Conference report: The Neurosciences and Music IV – Learning and Memory: June 9th to 12th

Recently, the Mariani Foundation (Fondazione Pierfranco e Liuisa Mariani) invited to the fourth edition of their conference on Neurosciences and Music. With their conference – which is organized every third year – the Mariani Foundation aims to promote the dissemination of knowledge in research fields related to neurobiology, physiology, psychology, neuropsychology applied to music, with a strong emphasis on child development issues. Thus, this year, the extensive four-day conference was primarily focused on Learning and Memory. A wealth of fascinating symposia, workshops and poster sessions took place in the city of Edinburgh from the 9th-12th of June 2011. Scientists from all over the world enjoyed a very stimulating scientific program in the impressive venue of Edinburgh Hall and the Hub.

As the overall topic of this conference was the art form “music” and the scientific approaches as to how the human mind and brain perceives, reacts, interacts and may be modified with this perceptual experience, I think a summary of it could be of interest also to those who approach music and other artistic phenomena from a neuroaesthetics point of view. Hence, I’ll give an overview of the main topics discussed during the conference and post some links for further reading for those who are interested. I’ll also briefly summarize some of the conference contributions that I personally found particularly remarkable.

The conference took its starting point in a series of workshops designated to present the state-of-the-arts in the field with regards to experimental, social and real-world methods for studying music, all within a neuroscientific context concerned with the study of Learning and Memory. Furthermore, following the overall scope of the Mariani Foundation, a strong emphasis was also laid on how to approach the neuroscientific study of music-related topics with children, infants and even newborns.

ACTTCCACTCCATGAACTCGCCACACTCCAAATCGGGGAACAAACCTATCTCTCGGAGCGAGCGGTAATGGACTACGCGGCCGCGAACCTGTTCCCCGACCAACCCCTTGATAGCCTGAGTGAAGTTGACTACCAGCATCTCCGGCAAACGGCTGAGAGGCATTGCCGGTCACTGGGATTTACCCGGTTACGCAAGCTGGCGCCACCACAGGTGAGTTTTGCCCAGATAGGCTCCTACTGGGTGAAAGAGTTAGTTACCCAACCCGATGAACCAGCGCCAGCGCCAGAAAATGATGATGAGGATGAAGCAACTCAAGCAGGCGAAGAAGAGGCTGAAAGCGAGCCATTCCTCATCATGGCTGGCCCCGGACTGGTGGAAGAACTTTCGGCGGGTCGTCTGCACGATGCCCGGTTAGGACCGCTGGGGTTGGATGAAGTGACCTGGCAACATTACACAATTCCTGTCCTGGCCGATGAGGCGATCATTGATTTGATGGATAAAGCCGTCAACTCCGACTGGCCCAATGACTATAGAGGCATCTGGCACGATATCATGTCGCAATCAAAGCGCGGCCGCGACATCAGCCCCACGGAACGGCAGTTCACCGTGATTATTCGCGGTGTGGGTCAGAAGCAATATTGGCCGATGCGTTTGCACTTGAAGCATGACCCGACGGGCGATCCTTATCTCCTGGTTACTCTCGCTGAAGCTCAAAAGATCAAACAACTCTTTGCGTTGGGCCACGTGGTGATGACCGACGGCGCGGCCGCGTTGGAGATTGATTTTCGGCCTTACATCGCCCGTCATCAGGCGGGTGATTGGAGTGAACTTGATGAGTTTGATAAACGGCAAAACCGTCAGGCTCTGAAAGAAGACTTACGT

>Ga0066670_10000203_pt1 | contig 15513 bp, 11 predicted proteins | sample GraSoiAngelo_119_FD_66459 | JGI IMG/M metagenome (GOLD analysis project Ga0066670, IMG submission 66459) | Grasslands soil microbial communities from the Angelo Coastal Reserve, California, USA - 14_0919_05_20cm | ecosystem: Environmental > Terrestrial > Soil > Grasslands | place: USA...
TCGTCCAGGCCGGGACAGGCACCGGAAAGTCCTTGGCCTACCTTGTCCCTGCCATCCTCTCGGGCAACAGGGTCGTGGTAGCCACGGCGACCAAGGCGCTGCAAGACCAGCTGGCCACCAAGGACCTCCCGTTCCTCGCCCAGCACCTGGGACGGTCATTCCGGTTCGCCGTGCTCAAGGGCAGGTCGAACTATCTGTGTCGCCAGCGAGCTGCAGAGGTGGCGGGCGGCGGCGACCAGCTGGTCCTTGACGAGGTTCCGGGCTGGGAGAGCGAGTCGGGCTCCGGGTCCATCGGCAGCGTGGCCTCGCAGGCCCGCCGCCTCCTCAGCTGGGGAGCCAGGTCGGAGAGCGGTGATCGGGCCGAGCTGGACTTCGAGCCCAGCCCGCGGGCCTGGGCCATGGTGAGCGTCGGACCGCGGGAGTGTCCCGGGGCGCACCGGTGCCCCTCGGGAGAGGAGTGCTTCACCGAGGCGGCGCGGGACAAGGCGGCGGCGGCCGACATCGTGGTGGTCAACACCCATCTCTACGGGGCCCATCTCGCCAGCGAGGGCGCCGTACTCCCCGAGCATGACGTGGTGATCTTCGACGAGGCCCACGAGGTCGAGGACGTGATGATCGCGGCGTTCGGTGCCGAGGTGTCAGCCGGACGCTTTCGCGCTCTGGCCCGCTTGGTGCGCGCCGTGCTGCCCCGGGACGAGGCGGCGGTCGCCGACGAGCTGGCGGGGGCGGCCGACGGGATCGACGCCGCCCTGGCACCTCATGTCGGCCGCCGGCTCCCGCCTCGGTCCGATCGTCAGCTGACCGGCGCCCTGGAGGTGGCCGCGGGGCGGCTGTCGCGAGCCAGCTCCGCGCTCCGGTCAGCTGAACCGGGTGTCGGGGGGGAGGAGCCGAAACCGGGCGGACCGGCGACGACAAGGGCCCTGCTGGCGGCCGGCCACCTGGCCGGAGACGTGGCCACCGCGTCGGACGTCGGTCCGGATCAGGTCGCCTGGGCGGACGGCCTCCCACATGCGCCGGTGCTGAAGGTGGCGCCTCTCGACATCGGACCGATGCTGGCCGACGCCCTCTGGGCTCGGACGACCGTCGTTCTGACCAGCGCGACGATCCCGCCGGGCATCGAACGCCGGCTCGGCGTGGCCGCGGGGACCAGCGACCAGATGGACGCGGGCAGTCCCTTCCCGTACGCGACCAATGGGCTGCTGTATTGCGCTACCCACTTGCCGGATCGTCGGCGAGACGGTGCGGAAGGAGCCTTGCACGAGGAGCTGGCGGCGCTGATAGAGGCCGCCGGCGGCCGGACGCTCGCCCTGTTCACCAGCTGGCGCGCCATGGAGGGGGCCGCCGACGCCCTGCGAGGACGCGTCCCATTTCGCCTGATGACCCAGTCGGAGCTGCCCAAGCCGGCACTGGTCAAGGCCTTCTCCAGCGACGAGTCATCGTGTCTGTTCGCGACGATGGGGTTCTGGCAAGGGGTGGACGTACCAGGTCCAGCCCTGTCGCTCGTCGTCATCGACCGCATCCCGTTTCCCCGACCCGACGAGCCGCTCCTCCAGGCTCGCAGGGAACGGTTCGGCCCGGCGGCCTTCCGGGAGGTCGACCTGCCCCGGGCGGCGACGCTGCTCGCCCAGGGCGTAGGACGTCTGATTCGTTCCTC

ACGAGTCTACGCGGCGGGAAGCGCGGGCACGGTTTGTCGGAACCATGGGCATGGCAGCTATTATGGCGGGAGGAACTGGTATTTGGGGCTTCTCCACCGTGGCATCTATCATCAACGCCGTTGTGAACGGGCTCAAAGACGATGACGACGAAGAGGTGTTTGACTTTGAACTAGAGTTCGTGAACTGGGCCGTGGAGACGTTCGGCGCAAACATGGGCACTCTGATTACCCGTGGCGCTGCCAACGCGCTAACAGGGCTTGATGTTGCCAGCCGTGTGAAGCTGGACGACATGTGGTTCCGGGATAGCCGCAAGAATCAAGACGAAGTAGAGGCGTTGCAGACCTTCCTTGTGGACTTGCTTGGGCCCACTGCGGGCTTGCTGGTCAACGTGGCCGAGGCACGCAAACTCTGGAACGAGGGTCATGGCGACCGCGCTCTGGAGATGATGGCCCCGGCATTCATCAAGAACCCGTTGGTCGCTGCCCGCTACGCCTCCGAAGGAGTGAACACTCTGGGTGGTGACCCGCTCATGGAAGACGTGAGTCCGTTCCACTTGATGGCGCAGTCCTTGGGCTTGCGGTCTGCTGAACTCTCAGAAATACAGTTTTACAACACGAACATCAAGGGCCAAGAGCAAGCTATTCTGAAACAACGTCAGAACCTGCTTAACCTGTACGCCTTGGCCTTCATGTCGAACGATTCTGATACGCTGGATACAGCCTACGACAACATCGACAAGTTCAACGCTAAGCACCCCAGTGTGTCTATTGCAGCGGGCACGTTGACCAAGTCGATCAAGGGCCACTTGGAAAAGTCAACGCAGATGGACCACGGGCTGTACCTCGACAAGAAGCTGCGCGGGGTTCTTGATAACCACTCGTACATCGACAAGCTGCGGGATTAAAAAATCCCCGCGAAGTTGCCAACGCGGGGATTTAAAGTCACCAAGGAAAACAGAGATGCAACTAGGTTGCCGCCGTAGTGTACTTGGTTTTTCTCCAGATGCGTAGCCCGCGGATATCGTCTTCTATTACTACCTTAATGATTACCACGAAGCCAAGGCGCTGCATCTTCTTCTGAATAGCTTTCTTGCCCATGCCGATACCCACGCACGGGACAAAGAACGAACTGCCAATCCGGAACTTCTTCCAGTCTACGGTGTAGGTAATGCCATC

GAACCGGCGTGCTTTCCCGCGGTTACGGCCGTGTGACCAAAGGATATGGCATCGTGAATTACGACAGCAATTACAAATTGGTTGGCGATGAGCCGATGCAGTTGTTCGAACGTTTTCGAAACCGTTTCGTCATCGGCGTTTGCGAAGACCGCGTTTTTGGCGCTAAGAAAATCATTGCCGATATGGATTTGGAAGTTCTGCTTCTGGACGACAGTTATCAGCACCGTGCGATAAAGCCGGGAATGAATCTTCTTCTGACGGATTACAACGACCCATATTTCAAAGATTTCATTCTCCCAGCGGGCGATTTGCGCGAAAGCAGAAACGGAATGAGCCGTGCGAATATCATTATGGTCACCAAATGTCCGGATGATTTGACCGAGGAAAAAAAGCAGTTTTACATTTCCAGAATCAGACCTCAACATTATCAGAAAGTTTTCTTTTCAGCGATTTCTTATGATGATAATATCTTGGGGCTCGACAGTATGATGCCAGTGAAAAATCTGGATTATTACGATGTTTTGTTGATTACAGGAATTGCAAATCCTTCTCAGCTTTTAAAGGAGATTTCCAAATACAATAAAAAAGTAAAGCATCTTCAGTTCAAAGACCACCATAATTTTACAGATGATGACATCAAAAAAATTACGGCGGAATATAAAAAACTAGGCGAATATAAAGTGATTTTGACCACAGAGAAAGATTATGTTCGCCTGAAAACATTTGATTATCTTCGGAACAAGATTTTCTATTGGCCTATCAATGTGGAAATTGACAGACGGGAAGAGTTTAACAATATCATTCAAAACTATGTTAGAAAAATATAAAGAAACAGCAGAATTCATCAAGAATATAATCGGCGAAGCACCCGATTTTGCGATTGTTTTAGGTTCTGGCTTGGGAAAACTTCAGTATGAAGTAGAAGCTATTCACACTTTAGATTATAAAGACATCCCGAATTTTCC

During the first workshop, what mainly caught my attention was the proposal of an experimental protocol for fMRI studies with very young children presented by doctor Nadine Gaab from Harvard Medical School, Boston, USA. After summarizing the main difficulties of using fMRI methodology with children, she proposed a series of guidelines to follow before, during and after the experiment with a child. These guidelines can be downloaded here: www.childrenhospital.org/research/gaab  The protocol mainly consists of three phases: (i) task training, (ii) movement prevention training and (iii) the use of presents, certificates etc. as motivators. She also stressed the importance of, firstly, a well-trained staff that uses child friendly concepts in their language such as, for instance „brain-camera“ instead of „scanner“, and secondly, equipment that is clearly child-friendly, such as, for instance, whole hand response devises.

Another particularly fascinating workshop was by professor Sandra Trehub from the Department of Psychology of the University of Toronto, Canada, who made a strong argument for the use of behavioural methods in developmental research, thus, tentatively defeating the neuroscientific scope of the conference. She reminded us of the available behavioural methods such as conditioning, referential listening or eyetracking with newborns and infants. She also pointed out the difficulty of maintaining such young participants’ attention centered in the experimental tasks. In this respect she suggested to accompany studies with additional measures such as heart rate as an indirect measure of attention (HR decreases with attention).